In the late 1800s, childhood illness and death were a part of everyday life. This did not make it less impactful, less painful, or create less of a void in families, but it wasn’t the taboo subject it is today.  The treatments physicians offered were focused on managing symptoms.   Families cared for their children in the home and if their child died they remained at home, surrounded and supported by family. It was not unusual for friends and neighbors to have suffered similar losses, creating a wide circle of support for families during their grief.

Then came medical advancement.  Antibiotics and immunizations were discovered, leading to significantly improved outcomes and all of a sudden the majority of childhood deaths were now preventable.  Physicians were miracle workers offering life where there used to be certain death.  However, even miracle workers don’t have a 100% success rate.  No matter how many medications and immunizations were discovered, children still died.

Unfortunately, the community support and experience of childhood death was no longer there.  If children got sick and were unable to be helped by a physician, parents didn’t want to discredit the physicians and call them a failure. They also didn’t want to be seen as failures for letting their child die. Neighbors and friends didn’t want to be around death anymore. Gathering around a dying child at home was no longer seen as the “normal” thing to do. Sending them to the hospital and trying everything possible to save them became the norm.

To discount these advances would be negligent. Pediatric physicians do amazing things every day to give extra time to kids and their families. They provide care, comfort, and support to families when they need it most. As a society, however, we still tend to get hung up on the ideas of “success” and “failure.” Children dying are seen as a failure. Keeping them alive, no matter the physical and emotional cost, is seen as success.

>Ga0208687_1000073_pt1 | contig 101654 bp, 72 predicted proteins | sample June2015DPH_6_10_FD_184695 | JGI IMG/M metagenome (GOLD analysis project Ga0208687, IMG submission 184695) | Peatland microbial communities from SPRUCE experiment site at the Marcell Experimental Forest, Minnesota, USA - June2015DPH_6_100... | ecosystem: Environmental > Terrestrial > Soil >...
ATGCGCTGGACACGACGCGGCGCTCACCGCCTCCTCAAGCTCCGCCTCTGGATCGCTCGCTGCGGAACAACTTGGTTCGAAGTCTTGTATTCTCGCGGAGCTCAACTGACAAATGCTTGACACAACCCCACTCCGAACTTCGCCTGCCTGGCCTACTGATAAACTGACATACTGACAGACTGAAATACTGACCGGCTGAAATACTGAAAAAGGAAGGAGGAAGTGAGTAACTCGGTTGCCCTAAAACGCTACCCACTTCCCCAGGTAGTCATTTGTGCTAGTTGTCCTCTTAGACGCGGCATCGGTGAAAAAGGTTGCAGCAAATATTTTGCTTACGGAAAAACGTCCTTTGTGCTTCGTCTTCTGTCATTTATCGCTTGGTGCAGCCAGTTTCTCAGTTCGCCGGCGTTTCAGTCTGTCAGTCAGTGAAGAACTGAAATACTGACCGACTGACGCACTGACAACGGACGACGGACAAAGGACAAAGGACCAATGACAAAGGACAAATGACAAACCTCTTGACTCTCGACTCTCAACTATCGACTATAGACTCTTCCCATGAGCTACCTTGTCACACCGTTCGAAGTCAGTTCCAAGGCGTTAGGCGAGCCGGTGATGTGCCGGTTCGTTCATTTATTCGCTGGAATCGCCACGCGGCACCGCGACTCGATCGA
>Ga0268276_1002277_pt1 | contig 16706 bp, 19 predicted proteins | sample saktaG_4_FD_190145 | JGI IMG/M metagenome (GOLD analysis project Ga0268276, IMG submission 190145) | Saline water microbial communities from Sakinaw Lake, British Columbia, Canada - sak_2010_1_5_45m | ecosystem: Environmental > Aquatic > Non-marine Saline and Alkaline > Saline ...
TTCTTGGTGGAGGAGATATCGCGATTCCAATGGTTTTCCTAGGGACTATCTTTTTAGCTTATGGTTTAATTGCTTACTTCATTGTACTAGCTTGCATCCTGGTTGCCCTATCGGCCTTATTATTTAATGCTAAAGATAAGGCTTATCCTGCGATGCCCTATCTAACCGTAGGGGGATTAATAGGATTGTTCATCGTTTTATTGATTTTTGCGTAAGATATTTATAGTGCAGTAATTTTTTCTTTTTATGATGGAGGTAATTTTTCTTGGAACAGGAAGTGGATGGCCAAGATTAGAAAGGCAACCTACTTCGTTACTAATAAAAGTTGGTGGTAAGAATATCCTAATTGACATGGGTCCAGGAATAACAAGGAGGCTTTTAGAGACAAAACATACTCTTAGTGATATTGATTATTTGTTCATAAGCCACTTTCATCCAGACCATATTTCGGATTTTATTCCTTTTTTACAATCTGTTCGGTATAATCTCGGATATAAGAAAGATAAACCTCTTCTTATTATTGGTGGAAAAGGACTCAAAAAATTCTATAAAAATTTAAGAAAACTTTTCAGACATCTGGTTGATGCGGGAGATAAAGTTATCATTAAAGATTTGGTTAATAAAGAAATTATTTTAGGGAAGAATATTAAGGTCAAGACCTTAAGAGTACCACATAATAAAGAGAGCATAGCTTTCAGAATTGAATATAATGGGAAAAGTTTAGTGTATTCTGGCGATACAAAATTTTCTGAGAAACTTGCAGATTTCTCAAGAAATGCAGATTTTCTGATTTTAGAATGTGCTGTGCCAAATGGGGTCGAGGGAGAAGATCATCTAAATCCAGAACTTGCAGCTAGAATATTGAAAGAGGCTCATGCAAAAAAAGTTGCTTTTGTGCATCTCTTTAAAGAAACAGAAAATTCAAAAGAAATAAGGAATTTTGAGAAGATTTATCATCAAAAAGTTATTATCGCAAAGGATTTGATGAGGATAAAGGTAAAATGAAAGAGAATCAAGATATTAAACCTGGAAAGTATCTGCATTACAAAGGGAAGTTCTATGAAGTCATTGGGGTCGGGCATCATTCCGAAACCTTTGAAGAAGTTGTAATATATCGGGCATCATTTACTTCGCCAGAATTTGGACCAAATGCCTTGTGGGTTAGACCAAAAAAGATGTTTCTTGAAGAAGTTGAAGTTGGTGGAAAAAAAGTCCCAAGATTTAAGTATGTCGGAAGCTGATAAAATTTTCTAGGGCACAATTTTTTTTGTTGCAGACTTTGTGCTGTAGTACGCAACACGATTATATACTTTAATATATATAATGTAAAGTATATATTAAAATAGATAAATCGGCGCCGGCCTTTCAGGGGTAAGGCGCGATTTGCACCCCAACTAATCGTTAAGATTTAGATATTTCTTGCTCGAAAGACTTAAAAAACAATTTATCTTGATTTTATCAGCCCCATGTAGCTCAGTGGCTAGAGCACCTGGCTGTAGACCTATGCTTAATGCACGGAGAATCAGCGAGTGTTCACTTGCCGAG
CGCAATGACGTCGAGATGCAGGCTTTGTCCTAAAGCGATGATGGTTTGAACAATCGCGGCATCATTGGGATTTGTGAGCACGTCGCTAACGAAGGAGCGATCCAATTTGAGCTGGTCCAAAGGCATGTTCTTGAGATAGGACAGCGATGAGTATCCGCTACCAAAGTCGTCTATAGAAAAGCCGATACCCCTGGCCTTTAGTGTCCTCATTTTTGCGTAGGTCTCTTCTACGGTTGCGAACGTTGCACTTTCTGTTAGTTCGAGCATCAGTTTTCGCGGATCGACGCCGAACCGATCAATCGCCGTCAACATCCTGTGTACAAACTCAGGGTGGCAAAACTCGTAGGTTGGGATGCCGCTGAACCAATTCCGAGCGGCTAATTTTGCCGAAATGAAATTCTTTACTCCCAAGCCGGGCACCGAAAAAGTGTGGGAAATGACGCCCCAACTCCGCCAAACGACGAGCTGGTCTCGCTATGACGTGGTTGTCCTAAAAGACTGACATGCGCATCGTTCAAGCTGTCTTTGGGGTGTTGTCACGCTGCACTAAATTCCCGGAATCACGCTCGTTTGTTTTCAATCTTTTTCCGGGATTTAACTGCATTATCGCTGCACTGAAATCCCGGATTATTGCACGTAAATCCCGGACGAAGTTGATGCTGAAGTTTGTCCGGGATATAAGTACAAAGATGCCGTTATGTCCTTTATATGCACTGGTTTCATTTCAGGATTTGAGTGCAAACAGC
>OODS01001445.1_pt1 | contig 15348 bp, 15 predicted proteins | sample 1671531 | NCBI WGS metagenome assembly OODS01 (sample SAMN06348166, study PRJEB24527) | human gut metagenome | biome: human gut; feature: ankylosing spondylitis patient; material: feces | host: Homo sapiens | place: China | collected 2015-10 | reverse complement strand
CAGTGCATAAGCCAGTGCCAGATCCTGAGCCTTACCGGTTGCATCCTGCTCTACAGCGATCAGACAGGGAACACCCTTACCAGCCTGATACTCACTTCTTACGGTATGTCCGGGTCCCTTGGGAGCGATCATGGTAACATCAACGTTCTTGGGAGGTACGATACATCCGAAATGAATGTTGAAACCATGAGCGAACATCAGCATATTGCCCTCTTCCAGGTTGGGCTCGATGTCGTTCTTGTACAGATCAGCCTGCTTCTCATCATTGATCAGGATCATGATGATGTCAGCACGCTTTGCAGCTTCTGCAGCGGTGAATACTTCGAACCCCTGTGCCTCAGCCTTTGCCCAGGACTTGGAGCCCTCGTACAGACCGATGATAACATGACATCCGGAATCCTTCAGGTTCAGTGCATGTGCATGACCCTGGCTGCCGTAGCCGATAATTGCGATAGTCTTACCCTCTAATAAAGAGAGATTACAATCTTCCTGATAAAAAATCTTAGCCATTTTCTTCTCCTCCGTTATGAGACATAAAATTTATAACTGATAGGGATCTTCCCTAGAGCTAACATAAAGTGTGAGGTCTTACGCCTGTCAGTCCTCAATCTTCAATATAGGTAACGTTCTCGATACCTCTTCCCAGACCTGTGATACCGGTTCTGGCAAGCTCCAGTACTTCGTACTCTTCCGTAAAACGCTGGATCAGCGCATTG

What if we viewed this in a different way? Perhaps it is not a failure that a child dies, but rather if that child is uncomfortable when they die. We might view it as a failure if children die in a location that is not their desired place to die. Or if their family didn’t get to express their wishes of what that death would be like.  It could be considered a failure if the child -- who with a similar condition may have died in the 1800s but with current healthcare would now live -- faces a life of chronic, complex illness without the appropriate resources to provide comfort and support. As a society, we have failed that family who, in the depths of doctors, nurses, home health, hospitals, pediatrician appointments, specialist appointments, financial and social distress are never asked, “How are you?  What would you like this picture to look like and how can we help you make it so?”


  • Success is not keeping children alive regardless of the outcome.
  • Success is a family being where they want to be with the people they want to be with when the child dies.
  • Success is the child being comfortable and getting to be a child.
  • Success is siblings sitting in bed on whoopee cushions, because fart noises are hilarious.
  • Success is families sitting together, relaxing, drinking wine, and sharing memories of their child.
  • Success is laughing.
  • Success is crying.
  • Success is the family saying “this path is difficult. More difficult than anyone who hasn’t walked it can imagine.  But we got to choose the path and have been supported every step of the way.”

by Lily G., Transitions Kids Program Manager